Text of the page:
Obviously the new Samsung patent is way more involved then the Apple one, in terms of technology employed. Apple basically tried to patent the animated page turn, but Samsung goes a step further. They document the entire faux page turn, including peaking at the next page. The race to patent technology in relation to eBooks is heating up.
Amazon, Barnes and Noble and Kobo are the only companies to take the marketing of e-Readers to the masses. Amazon, has been making television spots for years and often has the budget for a ton of airtime. Today, Amazon has released two new commercials that focus on the Kindle Paperwhite e-Reader and some of the benefits of Kindle Freetime for the Kindle Fire.
Kindle Freetime is a service unveiled last year that gives parents more flexibility to craft the tablet experience. They can limit the number of hours a child can read, watch videos, play games and lock out specific things they don’t want to give them access to. Whereas the Kindle Paperwhite really needs no explanation, it is one of the best e-Readers in the world. Both commercials focus on kids using the devices in everyday circumstances.
Overdrive, one of the largest companies facilitating the delivery of electronic books for libraries has announced a new deal with the Hachette Book Group. Starting May 7th, over 5,000 eBooks from Hachette will be added to the Overdrive catalog and include notable authors David Baldacci, Sara Zarr, Sandra Brown, James Patterson, David Sedaris and Kate Atkinson.
Hachette Book Group eBooks will follow a one-copy/one-user lending model, and there will be no checkout or term limit for the titles on the OverDrive platform. All eBooks titles will be available, which means it will be available on Overdrive the same day as their printed counterparts. Over 22,000 libraries in Canada, US, Australia and many other countries are able to add these new books into their system.
"Hachette Book Group offers many of the most beloved authors and series in the world and we're thrilled to be able to offer them to our OverDrive network," said Erica Lazzaro, director of publisher relations at OverDrive. "We've worked hard to support and advocate for libraries by adding the top publishers and most popular eBooks and audiobooks, and bringing Hachette into the fold reaffirms the important role that libraries play in connecting readers with books and authors."
The 3M Cloud Library Service has just inked a new deal with the Hachette Book Group that rounds off their relationship with all six major publishers. This will make available all titles from James Patterson and Nicholas Sparks for patrons to borrow from the library. Hachette Book Group's full eBook catalog will be available to libraries with no delay on new titles.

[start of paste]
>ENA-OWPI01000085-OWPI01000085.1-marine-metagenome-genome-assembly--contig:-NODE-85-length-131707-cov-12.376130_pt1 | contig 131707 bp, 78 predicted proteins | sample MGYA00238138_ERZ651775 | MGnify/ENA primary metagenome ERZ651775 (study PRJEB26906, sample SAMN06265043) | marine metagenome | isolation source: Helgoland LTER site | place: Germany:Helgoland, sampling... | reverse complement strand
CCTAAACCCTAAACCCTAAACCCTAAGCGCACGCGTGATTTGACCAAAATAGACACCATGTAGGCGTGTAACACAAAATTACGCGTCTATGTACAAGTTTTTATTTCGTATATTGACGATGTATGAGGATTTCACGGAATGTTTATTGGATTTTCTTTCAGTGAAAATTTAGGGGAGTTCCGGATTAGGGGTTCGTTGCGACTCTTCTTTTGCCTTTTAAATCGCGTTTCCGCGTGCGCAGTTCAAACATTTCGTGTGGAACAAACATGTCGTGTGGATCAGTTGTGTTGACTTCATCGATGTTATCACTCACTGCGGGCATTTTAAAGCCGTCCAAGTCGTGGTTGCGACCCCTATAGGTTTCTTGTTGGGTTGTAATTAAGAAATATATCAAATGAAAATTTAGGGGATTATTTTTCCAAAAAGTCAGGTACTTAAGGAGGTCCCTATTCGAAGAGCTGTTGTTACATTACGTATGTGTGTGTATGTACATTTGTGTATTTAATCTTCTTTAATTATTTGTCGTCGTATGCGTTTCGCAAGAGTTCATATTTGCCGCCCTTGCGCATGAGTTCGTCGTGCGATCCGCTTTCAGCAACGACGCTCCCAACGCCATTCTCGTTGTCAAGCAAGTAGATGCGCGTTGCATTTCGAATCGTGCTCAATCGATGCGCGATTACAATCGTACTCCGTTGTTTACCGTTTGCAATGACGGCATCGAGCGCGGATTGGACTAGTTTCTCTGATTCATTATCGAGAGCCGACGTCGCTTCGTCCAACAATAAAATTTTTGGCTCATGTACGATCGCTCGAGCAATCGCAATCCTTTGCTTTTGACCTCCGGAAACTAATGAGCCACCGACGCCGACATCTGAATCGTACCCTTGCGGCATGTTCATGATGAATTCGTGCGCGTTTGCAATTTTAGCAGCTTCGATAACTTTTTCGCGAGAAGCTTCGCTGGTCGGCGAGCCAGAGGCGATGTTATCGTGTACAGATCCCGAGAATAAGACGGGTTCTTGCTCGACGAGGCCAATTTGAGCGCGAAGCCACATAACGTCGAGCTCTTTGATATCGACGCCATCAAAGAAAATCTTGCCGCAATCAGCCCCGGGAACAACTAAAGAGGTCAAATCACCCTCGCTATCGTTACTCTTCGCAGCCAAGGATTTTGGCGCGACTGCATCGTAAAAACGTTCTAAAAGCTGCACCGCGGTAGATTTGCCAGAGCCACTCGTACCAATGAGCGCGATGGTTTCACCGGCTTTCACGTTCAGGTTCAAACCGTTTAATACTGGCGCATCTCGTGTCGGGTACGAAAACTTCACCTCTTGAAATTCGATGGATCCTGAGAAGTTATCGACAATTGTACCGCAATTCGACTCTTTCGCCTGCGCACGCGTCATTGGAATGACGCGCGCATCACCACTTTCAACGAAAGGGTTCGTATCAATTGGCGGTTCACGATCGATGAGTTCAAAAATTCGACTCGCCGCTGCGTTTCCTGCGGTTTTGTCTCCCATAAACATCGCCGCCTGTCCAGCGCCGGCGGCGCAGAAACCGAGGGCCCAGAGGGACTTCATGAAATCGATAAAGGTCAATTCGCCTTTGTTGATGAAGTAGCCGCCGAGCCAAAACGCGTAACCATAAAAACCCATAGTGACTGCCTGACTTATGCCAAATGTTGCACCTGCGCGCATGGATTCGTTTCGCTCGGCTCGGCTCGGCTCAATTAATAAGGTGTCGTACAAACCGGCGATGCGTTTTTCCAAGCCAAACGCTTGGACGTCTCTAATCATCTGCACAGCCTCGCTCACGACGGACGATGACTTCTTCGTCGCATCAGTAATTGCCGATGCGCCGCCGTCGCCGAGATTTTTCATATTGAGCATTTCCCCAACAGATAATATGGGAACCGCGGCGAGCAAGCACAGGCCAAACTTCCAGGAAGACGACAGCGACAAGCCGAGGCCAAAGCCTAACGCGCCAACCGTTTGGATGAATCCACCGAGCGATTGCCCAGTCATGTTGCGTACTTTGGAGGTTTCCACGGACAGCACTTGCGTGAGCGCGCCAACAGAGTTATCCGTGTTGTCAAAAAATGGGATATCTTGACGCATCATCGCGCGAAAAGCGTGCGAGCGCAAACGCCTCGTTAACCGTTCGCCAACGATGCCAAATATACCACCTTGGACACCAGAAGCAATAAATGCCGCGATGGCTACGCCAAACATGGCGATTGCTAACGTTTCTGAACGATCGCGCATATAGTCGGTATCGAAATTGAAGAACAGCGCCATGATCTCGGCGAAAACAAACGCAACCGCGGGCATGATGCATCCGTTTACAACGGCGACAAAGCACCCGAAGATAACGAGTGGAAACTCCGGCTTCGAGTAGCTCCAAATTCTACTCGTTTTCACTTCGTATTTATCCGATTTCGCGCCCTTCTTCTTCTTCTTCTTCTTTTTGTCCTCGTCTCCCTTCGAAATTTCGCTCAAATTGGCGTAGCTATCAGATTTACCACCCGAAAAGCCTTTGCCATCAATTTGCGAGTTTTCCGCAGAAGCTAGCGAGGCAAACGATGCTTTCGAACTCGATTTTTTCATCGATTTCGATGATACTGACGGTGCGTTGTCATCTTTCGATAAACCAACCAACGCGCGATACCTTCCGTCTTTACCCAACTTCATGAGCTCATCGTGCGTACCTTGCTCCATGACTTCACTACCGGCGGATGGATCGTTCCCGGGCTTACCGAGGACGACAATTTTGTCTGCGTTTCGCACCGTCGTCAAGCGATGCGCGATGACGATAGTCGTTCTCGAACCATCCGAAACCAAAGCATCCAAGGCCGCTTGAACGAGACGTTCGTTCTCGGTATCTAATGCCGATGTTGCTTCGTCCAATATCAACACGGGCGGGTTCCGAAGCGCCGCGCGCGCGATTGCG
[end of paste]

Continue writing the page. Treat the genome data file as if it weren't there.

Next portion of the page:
"3M Cloud Library aspires to achieve the breadth and depth of the best public libraries' collections, to ensure that readers of all tastes find the perfect book," said Tom Mercer, marketing manager, 3M Cloud Library. "We continue to build a diverse, multi-language collection with relevance, balance, and richness for all readers.”
Currently 3M is starting to be a force to be reckoned with in the US and now offers eBooks from over 300 different publishers. The great thing about the new distribution deal with Hachette, is that all titles are available. Some publishers only make available older books or backlist titles, libraries will benefit tremendously due to the fact they can buy all the latest bestsellers.
FastPencil is a multilevel ebook distribution platform for both indie and established authors alike. They provide cloud software that allow authors to upload their eBooks and them sold via Apple, Barnes & Noble, Ingram, Kindle. Last July the company ironed out an agreement that will allow their authors the opportunity to have print editions of their books placed in select B&N physical locations. This will potentially put their titles in front of browsing consumers, as well as provide Barnes and Noble with carefully screened content for its stores. FastPencil has announced today they have sold their business to the Courier Corporation.
Courier Corporation is one of America’s leading innovators in book manufacturing and content management. The company is heavily invested in the arduous process of manufacturing books with numerous locations spread across the US. They have over 1500 employees and was founded in 1824. Courier has spread its wings in the digital development field, but was doing everything in-house. The FastPencil acquisition gives them a solid infrastructure for a continued digital focus and its established relationships with Ingram and Barnes and Noble.
“FastPencil is both a great fit for our existing customer base and a superb means of entry into one of the fastest-growing segments of our industry," said Courier Chairman and Chief Executive Officer James F. Conway III. "Our current publishing customers will appreciate the extra options presented by FastPencil’s cloud-based collaborative platform, intuitive design and development tools for both print and e-books, and integrated use of social media at every stage from concept to distribution. And self-publishers, who are already taking advantage of FastPencil’s easy-to-use technology and licensing expertise, will gain tremendous added value on the print side through Courier’s ability to deliver top-quality books at attractive prices, on short order and in virtually any run length."